In West Virginia, like much of the South, memorializing the Lost Cause and its heroes goes beyond statues and plaques. Stonewall Jackson is a recurring figure throughout West Virginia, as well as Robert E. Lee and general P.G.T. Beauregard. Streets, parks, and schools throughout the state have been named in their honor.
Stonewall Jackson is a central figure in the Lost Cause primarily due to his perceived martyrdom at the Battle of Chancellorsville in 1863. While the character and reconciliatory spirit of other Confederate generals such as Lee and Longstreet can be judged by their post-war actions, Jackson is absolved from the sins of Reconstruction and remains ideologically pure in the Lost Cause story. Confederate apologists cite Jackson’s extreme piety, benevolence toward enslaved people, and loyalty to Virginia as evidence of the South’s superior morality.
As a result, the remembrance of Jackson is complicated by the fact that he is a loyal Virginian from a Union state. Yet, despite the dominant Republicanism of 1860s West Virginia, the UDC placed Jackson firmly in the mythos of the Mountain State, erecting statues of him on the grounds of the Capitol in Charleston and in front of the Harrison County Courthouse in his native city of Clarksburg. In fact, the first Union monument in the Capitol complex was not erected until 1912, a direct response to the Jackson Monument two years earlier.
Perhaps the most egregious example of Jackson’s memory is his namesake school on the West Side of Charleston. The neighborhood is the historic heart of the city’s black community and nearly half of its students are black. Despite this—or perhaps precisely because of it—West Siders have passed through the halls of Stonewall Jackson Middle School and eventually Stonewall Jackson High School since the 1940s. Constructed and named during the height of segregation and Jim Crow rule in Charleston, its name in one of the state’s most concentrated black communities is hard to ignore.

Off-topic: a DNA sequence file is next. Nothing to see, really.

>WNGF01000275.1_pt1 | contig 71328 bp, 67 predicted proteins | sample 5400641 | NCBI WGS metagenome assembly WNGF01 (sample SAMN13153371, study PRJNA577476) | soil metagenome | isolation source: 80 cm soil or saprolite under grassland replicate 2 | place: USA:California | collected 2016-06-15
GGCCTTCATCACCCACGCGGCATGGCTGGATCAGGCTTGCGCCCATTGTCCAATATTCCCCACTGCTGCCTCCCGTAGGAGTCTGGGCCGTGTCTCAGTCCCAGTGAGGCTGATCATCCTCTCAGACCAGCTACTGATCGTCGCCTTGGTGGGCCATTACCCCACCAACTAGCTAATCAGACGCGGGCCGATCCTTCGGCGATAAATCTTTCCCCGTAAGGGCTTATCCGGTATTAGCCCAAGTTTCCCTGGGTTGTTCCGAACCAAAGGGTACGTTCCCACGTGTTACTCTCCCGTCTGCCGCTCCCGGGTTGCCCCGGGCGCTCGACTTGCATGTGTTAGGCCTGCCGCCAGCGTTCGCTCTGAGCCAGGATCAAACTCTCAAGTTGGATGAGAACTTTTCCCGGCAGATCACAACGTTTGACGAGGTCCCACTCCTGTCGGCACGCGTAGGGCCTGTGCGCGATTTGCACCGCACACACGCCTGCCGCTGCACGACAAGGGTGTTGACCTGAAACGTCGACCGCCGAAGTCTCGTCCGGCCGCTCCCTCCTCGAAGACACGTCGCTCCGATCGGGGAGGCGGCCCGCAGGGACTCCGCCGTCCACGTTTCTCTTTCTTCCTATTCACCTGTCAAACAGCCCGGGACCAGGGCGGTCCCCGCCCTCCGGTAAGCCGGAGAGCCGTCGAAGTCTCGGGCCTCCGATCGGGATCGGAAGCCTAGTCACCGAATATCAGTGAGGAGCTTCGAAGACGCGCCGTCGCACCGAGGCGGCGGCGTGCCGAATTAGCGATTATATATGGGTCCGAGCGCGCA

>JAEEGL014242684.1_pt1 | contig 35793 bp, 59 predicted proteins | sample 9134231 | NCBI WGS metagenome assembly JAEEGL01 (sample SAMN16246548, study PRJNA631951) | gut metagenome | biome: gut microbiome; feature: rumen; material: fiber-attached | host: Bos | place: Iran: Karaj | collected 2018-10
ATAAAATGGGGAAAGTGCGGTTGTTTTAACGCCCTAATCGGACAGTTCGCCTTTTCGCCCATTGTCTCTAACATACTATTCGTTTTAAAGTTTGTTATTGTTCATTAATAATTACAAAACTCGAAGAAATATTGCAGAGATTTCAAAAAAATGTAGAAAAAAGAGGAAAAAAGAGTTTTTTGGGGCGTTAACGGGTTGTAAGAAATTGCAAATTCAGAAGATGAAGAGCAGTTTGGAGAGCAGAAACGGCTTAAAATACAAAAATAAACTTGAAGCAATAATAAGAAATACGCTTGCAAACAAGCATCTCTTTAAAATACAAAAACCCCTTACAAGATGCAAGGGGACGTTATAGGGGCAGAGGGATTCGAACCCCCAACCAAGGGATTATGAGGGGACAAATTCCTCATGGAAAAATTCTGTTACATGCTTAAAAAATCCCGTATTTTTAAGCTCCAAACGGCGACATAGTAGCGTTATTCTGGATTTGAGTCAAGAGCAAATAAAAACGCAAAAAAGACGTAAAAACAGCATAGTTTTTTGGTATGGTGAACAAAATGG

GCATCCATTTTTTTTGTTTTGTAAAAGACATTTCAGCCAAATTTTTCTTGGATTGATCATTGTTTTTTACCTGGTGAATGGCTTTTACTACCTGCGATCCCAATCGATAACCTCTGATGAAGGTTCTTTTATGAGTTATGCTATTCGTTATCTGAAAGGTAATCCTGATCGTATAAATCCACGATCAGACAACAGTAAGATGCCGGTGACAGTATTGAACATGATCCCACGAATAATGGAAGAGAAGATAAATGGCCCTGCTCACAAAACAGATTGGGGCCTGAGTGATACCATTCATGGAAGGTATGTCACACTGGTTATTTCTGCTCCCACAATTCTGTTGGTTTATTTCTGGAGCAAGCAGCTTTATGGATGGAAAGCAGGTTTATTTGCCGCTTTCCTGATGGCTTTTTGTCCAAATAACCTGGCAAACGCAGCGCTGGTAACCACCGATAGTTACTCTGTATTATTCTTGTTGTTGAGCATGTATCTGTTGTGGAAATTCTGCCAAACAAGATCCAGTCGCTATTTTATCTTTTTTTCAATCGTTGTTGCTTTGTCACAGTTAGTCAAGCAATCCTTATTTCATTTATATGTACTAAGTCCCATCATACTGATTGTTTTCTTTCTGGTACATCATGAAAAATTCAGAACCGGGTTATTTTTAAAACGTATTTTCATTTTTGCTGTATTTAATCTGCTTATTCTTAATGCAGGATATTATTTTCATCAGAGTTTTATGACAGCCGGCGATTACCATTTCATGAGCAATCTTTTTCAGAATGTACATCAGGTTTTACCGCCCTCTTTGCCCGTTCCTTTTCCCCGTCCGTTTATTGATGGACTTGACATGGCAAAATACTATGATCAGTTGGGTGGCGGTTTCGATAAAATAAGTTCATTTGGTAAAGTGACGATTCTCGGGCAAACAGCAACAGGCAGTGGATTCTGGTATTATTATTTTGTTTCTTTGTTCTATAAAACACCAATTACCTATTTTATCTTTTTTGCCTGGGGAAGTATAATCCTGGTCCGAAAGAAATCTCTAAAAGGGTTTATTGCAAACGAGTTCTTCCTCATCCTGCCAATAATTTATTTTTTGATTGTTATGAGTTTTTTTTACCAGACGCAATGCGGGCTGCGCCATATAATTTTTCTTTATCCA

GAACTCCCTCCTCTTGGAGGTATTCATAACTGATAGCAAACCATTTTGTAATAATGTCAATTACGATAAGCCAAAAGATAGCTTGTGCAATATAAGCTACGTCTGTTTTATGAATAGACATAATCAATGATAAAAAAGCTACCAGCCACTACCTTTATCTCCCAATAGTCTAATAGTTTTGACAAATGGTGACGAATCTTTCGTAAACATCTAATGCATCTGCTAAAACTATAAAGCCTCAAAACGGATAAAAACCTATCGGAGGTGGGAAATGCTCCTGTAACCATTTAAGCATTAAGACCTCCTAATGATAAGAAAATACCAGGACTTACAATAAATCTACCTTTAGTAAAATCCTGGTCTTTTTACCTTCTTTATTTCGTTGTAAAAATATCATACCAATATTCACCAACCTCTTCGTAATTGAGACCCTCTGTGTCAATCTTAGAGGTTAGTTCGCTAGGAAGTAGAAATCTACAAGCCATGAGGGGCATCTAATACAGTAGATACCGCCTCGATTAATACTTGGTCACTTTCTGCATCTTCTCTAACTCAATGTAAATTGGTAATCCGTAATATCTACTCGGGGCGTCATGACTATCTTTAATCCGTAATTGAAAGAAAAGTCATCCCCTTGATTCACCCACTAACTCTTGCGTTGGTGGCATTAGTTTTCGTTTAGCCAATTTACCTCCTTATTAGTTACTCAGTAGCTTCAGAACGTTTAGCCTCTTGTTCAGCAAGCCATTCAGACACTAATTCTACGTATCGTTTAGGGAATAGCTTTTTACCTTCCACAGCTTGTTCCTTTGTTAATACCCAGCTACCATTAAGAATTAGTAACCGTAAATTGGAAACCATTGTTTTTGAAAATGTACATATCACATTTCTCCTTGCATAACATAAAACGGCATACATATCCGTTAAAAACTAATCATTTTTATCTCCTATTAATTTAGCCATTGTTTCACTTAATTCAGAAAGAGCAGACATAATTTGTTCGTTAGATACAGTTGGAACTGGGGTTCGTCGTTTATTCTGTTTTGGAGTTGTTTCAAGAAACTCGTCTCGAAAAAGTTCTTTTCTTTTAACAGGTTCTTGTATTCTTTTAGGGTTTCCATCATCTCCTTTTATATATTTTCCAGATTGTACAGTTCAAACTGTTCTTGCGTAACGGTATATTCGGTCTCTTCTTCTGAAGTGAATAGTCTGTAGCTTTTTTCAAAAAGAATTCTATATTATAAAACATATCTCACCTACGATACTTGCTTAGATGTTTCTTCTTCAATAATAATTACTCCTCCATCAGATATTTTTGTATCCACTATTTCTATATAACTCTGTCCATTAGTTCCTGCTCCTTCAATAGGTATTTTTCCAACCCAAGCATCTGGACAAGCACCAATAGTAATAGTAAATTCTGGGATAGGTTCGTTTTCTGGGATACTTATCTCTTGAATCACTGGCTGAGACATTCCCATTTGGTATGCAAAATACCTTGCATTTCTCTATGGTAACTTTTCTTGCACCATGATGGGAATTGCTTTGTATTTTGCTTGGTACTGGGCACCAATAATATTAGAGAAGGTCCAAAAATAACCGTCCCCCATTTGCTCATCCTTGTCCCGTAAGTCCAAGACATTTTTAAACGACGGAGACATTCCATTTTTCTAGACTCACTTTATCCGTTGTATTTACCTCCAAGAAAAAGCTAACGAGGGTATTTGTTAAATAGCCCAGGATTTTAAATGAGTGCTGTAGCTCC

Recently, activists have made calls to remove both statues from the grounds of the state’s civic buildings. The Harrison County Commission voted down removing the statue in Clarksburg, against the calls of Jackson’s descendants to take it down. The state Capitol question continues to be debated, with Governor Jim Justice attempting to punt the issue to the state legislature. The Kanawha County Board of Education voted to rename Stonewall Jackson Middle School early this week, while discussions for the new namesake are ongoing. Booker T. Washington and Katherine Johnson—two nationally prominent black leaders from the state—have been proposed as alternative namesakes.
West Virginia—like much of central Appalachia—exists in the American borderlands. The “southernmost northern state” contributed men to each army, but the numbers are hardly equal.
Over 32,000 Mountaineers served in the Union army and navy, and numerous civilians contributed to the war effort through the state’s strategic industries and railroads. While the 20,000 West Virginians in the Confederate military are a testament to the divisions of 19th-century West Virginia, the state’s overt secession from Confederate Virginia places it squarely on the Union side of the conflict.
Civic monuments to the Confederacy in the state’s city parks and courthouse lawns fly in direct conflict with the spirit of the state’s Unionist founding. It is Lincoln, not Lee, who is the embodiment of the state’s ethos.
Subscribe to The Patch, our newsletter, to stay up-to-date with new expatalachians articles and news from around Appalachia.
Nick Musgrave first became fascinated with West Virginia’s history while growing up in Parkersburg. He continues to read, research and write on the Mountain State’s past from its birthplace in Wheeling. For more neat history and some political snark, follow him on Twitter: @NickMusgraveWV.